These assignments allow trekkers to exercise leadership, independence, and accountability in a supervised setting.
On a typical Teen Treks day, trekkers are split into two separate groups. One group is the cooking and grocery shopping team, the other is the cleaning and tent-set up team. Trekkers rotate each day through these team assignments. These groups give trekkers practice in many group dynamic and individual skills, including:
- grocery shopping for a group on a budget
- cooking for a group while differentiating dietary needs
- following recipes
- setting up/tear down of campsites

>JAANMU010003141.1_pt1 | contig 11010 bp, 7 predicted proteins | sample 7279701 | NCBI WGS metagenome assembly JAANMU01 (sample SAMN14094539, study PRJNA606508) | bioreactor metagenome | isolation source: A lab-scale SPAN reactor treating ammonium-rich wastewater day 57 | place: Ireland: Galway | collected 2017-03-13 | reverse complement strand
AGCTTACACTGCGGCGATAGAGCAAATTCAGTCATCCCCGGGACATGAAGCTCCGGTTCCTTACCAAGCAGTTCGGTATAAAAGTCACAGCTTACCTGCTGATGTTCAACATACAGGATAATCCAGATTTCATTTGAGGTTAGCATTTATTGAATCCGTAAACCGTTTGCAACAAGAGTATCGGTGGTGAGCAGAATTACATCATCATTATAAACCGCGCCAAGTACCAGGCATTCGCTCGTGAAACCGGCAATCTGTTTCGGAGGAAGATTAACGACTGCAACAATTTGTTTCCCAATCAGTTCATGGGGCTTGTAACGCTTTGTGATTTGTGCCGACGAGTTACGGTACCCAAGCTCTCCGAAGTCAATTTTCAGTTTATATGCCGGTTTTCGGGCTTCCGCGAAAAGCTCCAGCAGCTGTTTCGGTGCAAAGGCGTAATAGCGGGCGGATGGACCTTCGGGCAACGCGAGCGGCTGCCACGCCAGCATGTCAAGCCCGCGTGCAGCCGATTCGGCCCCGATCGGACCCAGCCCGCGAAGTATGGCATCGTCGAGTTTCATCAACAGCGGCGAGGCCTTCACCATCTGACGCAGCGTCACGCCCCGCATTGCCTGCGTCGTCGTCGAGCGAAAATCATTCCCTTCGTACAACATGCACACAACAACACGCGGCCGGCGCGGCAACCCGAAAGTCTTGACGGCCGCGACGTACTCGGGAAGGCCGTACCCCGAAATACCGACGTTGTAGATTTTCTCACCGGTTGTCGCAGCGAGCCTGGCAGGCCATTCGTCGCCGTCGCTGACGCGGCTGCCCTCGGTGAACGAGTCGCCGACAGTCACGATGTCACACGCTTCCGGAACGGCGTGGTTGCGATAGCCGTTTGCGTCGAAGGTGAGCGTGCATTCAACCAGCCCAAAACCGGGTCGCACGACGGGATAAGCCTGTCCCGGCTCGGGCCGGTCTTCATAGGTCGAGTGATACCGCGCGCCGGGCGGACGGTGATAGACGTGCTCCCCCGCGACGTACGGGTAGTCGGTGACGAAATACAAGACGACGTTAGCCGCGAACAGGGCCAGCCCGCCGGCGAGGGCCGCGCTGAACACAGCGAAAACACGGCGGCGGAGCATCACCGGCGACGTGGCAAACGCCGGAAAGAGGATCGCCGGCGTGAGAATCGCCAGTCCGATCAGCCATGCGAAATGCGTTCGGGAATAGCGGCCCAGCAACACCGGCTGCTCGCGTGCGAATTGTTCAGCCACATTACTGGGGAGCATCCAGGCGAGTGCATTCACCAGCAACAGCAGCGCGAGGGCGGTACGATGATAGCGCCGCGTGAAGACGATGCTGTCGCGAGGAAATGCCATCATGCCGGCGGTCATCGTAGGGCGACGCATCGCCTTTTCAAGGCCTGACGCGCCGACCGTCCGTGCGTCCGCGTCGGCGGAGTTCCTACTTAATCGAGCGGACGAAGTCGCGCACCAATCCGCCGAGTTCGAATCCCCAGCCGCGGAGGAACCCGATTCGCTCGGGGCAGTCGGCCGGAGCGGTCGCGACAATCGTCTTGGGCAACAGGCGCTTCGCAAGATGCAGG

- meal clean-up
- serving the needs of an entire group
The approach is for trekkers to assume their daily roles without prompting from supervisors, rather using peer-direction or self-direction. This teamwork and self-reliance development is paramount in teens development into young adults. We often hear from trekker parents about positive effects at home, in school, and in extra-curricular activities after their bike trek.
Teenagers have fresh and eager eyes to see the world around them. And bike touring is a form of travel that is very immersive and fosters discovery. It is slower than a car, faster than walking, and enables travelers to see their surroundings up-close. There is not a glass window or plastic door keeping the bike traveler from the space around them. The open-air and movement found on a bicycle allows sight, smell and hearing to be activated, making the possibility of discovery even greater.